Conjunctival impression cytology (CIC) samples were collected according to the method described previously [20,21]. The CIC specimens were obtained after administration of topical anesthesia with 0.4% oxybuprocaine. Two separate sterile membrane filters (0.45 μm; Millipore, Boston, MA) were applied to adjacent superior and inferior temporal bulbar conjunctiva, pressed for 10 s gently with a forceps, and then removed. The filter paper collected from both eyes was transferred immediately to an empty 1.5-ml Eppendorf tube for western blotting, to evaluate the protein expression. All samples were immediately placed on ice until they were transferred to −80 °C for storage. The CIC samples were lysed with radioimmunoprecipitation assay buffer (1% Triton X-100, 1% deoxycholate, 0.1% sodium dodecyl sulfate [SDS]) on ice for 1 h, and then centrifuged at 10,000 ×g at 4 °C for 10 min to obtain the supernatant.
Two pairs of donated normal human conjunctiva samples were preserved in Dulbecco's Modified Eagle Media (DMEM)/F12 (Thermo Fisher, Shanghai, China) before they were transferred to the laboratory. The tissues were washed three times in PBS with penicillin and streptomycin (5,000 U/ml), then cut into explants of 5 mm × 5 mm, and placed on six-well plates with the epithelium side down.
Approximately 15 min were allowed for attachment of the explants, and 100 μl of fetal bovine serum (FBS) was added to cover the explants overnight. The culture medium consisting of DMEM/F12, penicillin/streptomycin (5,000 U/ml), human epidermal growth factor (10 ng/ml), and 10% FBS was supplemented the next day. The primary cell cultures were incubated at 37 °C with 5% CO2, and observed daily. The medium was replaced every 3 days. Sub-culturing was done when the cells reached 70–80% confluence. Sub-confluent cultures were switched to a serum-free medium (DMEM without FBS) for 24 h before treatment. Then the cells were cultured for an additional 4 or 24 h in an equal volume (1.0 ml/well) of serum-free medium with a different osmolarity, ranging from 400 to 500 mOsm, by adding 50, 70, and 90 mM sodium chloride (NaCl) . Cells collected at 4 h were stored for real-time PCR. The IL-33 protein level was measured following 24 h incubation with western blotting.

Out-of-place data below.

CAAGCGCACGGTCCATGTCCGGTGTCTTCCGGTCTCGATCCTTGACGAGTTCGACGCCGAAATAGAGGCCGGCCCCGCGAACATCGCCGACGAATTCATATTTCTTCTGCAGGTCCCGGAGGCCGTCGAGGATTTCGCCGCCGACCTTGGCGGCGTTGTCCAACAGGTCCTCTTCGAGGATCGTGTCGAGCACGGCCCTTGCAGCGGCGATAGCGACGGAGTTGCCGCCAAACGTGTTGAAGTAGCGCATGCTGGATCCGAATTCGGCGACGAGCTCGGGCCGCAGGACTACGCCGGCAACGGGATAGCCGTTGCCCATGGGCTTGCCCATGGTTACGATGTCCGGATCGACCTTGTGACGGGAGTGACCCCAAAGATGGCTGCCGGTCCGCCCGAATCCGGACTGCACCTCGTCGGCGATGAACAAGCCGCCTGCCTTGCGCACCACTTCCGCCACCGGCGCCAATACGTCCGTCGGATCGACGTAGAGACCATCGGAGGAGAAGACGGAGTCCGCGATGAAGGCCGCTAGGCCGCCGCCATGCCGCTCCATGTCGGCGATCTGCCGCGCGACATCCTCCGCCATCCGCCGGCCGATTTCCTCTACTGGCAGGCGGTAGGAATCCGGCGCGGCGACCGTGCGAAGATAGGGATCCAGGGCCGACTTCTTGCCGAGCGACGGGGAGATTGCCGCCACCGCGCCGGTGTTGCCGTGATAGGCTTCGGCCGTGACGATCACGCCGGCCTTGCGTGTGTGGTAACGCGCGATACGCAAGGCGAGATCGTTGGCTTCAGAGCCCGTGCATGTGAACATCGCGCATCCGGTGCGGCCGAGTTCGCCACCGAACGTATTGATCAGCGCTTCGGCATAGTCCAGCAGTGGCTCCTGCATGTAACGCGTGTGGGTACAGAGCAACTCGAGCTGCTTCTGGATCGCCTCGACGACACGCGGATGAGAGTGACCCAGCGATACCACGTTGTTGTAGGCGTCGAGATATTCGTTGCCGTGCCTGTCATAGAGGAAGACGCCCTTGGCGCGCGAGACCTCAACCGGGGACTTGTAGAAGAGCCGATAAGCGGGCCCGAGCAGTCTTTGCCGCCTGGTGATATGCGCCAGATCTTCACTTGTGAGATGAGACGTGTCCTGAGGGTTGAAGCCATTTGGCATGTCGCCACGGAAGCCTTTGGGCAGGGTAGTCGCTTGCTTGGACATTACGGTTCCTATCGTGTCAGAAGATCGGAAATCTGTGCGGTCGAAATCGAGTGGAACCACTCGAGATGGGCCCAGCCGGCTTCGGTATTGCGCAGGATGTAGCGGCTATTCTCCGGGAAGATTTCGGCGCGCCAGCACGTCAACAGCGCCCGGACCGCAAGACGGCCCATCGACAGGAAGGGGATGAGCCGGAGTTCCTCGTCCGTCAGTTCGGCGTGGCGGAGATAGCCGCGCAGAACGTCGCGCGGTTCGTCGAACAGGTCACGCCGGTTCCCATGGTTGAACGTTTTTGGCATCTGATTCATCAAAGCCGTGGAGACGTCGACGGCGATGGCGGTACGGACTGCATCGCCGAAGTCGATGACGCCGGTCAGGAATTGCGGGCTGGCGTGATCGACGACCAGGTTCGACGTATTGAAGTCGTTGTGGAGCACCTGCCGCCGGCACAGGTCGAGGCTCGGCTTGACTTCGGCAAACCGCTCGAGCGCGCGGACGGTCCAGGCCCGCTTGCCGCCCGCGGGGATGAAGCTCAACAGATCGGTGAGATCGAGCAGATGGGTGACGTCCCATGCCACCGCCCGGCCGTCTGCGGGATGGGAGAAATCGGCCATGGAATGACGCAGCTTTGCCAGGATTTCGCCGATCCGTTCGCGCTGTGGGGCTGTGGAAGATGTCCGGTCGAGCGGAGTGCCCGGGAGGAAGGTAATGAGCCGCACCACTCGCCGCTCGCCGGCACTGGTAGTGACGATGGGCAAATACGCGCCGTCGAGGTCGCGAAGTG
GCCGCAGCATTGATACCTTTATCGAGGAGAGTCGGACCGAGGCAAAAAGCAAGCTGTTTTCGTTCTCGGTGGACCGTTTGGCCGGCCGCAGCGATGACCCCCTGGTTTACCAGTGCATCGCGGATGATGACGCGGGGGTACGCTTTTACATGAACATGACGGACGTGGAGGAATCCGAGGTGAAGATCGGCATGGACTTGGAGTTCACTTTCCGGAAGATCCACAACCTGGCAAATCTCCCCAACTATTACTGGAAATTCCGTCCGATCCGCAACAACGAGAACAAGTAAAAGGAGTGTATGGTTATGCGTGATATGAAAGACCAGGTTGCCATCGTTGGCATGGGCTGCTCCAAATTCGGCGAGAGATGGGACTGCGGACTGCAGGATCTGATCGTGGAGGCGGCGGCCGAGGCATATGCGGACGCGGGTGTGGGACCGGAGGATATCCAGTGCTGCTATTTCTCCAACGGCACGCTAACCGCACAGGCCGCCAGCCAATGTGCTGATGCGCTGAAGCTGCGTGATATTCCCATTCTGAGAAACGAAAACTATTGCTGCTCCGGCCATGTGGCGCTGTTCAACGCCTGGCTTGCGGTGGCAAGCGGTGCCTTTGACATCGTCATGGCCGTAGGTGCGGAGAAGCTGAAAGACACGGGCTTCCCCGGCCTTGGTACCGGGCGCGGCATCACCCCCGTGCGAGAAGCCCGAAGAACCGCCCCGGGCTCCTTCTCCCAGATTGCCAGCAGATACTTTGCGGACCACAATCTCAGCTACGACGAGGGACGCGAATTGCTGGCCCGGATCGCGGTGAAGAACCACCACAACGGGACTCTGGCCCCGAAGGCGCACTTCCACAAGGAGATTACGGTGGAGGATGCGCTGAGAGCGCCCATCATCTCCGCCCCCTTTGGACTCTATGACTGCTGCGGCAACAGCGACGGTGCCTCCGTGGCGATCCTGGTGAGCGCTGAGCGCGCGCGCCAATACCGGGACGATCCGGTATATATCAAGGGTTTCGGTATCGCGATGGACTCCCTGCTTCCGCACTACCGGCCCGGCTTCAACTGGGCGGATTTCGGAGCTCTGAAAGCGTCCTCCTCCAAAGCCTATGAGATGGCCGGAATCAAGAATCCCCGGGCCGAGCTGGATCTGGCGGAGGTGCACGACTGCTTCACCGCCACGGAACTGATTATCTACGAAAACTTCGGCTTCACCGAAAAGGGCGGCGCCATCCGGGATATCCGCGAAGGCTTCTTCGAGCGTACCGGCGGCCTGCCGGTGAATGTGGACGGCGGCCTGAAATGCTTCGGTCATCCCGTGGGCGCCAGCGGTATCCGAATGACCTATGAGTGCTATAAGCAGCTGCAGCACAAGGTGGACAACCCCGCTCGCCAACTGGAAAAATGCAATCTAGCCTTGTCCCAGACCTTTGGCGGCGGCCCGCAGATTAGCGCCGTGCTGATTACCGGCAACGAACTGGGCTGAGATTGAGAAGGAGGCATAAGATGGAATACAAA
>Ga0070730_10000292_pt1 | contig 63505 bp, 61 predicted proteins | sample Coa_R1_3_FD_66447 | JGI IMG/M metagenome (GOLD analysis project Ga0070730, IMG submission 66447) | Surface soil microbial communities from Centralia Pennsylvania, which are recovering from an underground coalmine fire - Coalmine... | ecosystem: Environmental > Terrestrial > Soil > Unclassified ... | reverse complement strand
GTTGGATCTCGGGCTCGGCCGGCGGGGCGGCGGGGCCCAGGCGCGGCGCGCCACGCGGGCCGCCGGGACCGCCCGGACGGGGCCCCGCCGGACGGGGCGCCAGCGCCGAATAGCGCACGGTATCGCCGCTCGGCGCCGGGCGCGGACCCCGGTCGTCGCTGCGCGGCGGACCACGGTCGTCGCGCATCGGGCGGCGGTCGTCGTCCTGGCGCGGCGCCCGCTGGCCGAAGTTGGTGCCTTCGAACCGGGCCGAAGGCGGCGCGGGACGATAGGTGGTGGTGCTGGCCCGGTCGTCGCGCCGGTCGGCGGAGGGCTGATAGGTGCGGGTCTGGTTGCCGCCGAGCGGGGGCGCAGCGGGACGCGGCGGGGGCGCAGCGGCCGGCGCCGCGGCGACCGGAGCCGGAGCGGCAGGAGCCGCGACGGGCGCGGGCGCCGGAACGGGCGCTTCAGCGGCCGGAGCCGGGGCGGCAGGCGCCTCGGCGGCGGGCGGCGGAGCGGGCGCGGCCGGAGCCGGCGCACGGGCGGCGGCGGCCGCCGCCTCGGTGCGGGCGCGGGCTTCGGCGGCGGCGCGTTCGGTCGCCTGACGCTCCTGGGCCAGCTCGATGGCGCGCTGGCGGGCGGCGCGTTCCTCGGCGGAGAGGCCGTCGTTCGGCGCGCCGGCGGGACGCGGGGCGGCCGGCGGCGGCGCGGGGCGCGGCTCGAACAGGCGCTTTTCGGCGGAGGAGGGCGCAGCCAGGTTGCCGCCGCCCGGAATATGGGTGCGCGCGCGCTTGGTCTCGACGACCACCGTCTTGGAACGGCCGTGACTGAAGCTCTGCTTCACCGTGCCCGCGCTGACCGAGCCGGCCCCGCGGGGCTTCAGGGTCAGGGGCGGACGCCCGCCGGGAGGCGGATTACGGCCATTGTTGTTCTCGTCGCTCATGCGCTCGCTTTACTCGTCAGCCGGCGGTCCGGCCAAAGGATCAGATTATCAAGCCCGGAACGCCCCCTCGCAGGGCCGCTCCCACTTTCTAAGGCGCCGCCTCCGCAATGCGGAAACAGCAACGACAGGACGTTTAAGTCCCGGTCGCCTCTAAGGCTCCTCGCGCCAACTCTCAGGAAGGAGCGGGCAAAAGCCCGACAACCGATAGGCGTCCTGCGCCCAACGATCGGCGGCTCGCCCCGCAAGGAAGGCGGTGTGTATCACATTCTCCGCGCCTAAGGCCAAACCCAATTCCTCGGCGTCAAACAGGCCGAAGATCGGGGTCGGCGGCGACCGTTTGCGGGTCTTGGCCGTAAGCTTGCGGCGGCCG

To detect the effect of hyperosmolarity on cell activity, a cell proliferation assay kit (CCK-8; Dojindo, Shanghai, China) was used in accordance with the manufacturer’s instructions. Human conjunctival epithelial cells (HConECs) were seeded in 96-well plates (1 × 104/well). A total of 10 μl CCK-8 solution was added after the cell treatment. Following a 4 h incubation, the plate was measured at 450 nm with a spectrophotometer (Bio-Rad Laboratories, Hercules, CA).
The protein level was determined using the BCA protein assay kit (Beyotime, Shanghai, China). After protein loading buffer was added and the samples were heated at 100 °C for 10 min, all samples were run on a 12% SDS-polyacrylamide gel electrophoresis (SDS–PAGE) gel, blotted onto a polyvinylidene fluoride (PVDF) membrane, and then blocked with 5% non-fat dried milk for 2 h at room temperature and incubated overnight at 4 °C with the following antibodies: anti-beta-actin (Abcam, Cambridge, MA, ab8226), anti-IL-33 antibody (Abcam, ab207737), anti-ST2 antibody (Santa Cruz Biotechnology, Dallas, TX, sc-74297). The membranes were then rinsed six times with Tris-buffered saline containing 0.5% Tween-20 (TBST), and incubated with goat anti-rabbit or anti-mouse immunoglobulin (IgG; Cell Signaling, Danvers, MA) secondary antibodies for 1 h at room temperature. The Odyssey fluorescent scanning system (LI-COR, Biorad) and Quantity One software were used to detect and analyze the immunoreactive proteins.